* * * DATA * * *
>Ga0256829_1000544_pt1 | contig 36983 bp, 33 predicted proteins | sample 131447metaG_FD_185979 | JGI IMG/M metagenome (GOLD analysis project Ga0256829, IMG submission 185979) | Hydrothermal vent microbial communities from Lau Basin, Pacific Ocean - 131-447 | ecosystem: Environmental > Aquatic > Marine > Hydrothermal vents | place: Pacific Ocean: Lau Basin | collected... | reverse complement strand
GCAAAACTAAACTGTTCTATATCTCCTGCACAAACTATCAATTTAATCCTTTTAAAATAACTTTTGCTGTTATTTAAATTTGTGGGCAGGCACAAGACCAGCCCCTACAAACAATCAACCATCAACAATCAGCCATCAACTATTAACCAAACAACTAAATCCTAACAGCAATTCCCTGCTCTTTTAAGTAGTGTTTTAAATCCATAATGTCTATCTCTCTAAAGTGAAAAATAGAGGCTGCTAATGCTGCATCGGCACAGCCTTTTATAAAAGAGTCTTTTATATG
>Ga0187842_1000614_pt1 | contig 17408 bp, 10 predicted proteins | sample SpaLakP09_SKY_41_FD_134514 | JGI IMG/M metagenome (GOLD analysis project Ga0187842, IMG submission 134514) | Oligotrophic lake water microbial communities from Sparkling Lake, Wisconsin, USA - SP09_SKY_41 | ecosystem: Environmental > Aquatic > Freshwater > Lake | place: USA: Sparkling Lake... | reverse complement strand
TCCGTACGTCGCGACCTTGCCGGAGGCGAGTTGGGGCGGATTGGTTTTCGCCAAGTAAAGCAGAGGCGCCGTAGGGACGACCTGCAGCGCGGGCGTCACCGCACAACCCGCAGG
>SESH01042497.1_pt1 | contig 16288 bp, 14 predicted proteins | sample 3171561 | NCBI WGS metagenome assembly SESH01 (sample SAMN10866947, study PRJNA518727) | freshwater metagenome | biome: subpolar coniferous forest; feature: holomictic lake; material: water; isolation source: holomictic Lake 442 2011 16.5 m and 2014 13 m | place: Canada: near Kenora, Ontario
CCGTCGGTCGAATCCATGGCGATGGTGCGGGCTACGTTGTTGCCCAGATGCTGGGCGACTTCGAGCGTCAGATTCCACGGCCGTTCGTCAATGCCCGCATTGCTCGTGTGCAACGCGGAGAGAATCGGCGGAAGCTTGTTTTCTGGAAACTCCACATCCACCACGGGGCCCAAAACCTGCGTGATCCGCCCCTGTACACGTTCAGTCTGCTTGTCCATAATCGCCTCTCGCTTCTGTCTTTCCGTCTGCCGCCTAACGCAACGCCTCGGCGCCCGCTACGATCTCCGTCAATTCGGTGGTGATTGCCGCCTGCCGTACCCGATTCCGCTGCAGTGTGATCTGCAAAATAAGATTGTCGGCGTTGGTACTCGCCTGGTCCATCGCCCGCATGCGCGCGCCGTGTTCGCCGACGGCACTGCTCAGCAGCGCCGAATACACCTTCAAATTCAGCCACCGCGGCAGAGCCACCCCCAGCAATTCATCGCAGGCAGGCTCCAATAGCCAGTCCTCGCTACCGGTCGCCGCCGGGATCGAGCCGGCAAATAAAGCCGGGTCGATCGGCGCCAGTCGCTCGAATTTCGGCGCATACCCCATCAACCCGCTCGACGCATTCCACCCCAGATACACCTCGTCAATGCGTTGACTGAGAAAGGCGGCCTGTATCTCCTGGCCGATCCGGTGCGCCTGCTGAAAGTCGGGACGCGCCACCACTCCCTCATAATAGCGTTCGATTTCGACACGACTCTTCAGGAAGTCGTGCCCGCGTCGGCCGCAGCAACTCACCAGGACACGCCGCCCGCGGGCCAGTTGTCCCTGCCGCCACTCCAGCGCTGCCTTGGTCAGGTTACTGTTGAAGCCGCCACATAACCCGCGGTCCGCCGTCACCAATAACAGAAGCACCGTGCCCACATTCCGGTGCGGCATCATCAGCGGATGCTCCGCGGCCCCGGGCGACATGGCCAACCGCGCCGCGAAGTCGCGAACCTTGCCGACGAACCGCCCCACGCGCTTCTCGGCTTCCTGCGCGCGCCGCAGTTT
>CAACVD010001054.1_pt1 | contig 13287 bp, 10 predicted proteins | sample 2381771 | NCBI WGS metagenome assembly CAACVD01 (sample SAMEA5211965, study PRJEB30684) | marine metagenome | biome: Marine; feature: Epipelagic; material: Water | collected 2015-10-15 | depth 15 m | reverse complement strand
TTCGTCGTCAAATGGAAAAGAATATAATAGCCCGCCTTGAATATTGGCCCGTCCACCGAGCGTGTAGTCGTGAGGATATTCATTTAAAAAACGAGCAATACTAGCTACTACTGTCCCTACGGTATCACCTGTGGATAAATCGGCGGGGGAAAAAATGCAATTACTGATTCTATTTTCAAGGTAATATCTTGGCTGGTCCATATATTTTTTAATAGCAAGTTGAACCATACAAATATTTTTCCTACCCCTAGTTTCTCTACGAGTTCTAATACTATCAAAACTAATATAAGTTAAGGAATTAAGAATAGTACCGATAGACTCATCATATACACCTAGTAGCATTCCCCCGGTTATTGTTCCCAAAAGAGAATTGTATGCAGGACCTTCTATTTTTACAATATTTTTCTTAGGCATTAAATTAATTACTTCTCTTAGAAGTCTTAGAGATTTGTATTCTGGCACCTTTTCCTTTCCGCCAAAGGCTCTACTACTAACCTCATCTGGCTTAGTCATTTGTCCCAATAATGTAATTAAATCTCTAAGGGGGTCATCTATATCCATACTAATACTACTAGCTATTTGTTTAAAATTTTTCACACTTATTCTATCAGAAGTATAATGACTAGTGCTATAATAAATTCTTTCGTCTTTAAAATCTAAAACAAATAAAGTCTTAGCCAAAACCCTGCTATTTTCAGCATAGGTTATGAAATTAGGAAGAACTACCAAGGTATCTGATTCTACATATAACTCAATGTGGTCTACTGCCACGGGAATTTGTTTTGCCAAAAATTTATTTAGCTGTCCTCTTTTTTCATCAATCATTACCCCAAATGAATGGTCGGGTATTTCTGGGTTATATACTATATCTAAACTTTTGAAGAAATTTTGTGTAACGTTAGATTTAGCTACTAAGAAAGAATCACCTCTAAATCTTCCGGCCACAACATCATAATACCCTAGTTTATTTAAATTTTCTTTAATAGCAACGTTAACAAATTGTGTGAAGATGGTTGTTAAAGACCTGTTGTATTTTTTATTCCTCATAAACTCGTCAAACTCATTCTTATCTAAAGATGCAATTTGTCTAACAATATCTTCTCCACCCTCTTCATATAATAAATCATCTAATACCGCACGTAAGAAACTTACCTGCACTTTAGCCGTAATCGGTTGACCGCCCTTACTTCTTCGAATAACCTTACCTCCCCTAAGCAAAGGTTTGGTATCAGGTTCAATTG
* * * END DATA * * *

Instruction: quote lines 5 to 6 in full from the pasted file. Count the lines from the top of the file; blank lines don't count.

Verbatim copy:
>SESH01042497.1_pt1 | contig 16288 bp, 14 predicted proteins | sample 3171561 | NCBI WGS metagenome assembly SESH01 (sample SAMN10866947, study PRJNA518727) | freshwater metagenome | biome: subpolar coniferous forest; feature: holomictic lake; material: water; isolation source: holomictic Lake 442 2011 16.5 m and 2014 13 m | place: Canada: near Kenora, Ontario
CCGTCGGTCGAATCCATGGCGATGGTGCGGGCTACGTTGTTGCCCAGATGCTGGGCGACTTCGAGCGTCAGATTCCACGGCCGTTCGTCAATGCCCGCATTGCTCGTGTGCAACGCGGAGAGAATCGGCGGAAGCTTGTTTTCTGGAAACTCCACATCCACCACGGGGCCCAAAACCTGCGTGATCCGCCCCTGTACACGTTCAGTCTGCTTGTCCATAATCGCCTCTCGCTTCTGTCTTTCCGTCTGCCGCCTAACGCAACGCCTCGGCGCCCGCTACGATCTCCGTCAATTCGGTGGTGATTGCCGCCTGCCGTACCCGATTCCGCTGCAGTGTGATCTGCAAAATAAGATTGTCGGCGTTGGTACTCGCCTGGTCCATCGCCCGCATGCGCGCGCCGTGTTCGCCGACGGCACTGCTCAGCAGCGCCGAATACACCTTCAAATTCAGCCACCGCGGCAGAGCCACCCCCAGCAATTCATCGCAGGCAGGCTCCAATAGCCAGTCCTCGCTACCGGTCGCCGCCGGGATCGAGCCGGCAAATAAAGCCGGGTCGATCGGCGCCAGTCGCTCGAATTTCGGCGCATACCCCATCAACCCGCTCGACGCATTCCACCCCAGATACACCTCGTCAATGCGTTGACTGAGAAAGGCGGCCTGTATCTCCTGGCCGATCCGGTGCGCCTGCTGAAAGTCGGGACGCGCCACCACTCCCTCATAATAGCGTTCGATTTCGACACGACTCTTCAGGAAGTCGTGCCCGCGTCGGCCGCAGCAACTCACCAGGACACGCCGCCCGCGGGCCAGTTGTCCCTGCCGCCACTCCAGCGCTGCCTTGGTCAGGTTACTGTTGAAGCCGCCACATAACCCGCGGTCCGCCGTCACCAATAACAGAAGCACCGTGCCCACATTCCGGTGCGGCATCATCAGCGGATGCTCCGCGGCCCCGGGCGACATGGCCAACCGCGCCGCGAAGTCGCGAACCTTGCCGACGAACCGCCCCACGCGCTTCTCGGCTTCCTGCGCGCGCCGCAGTTT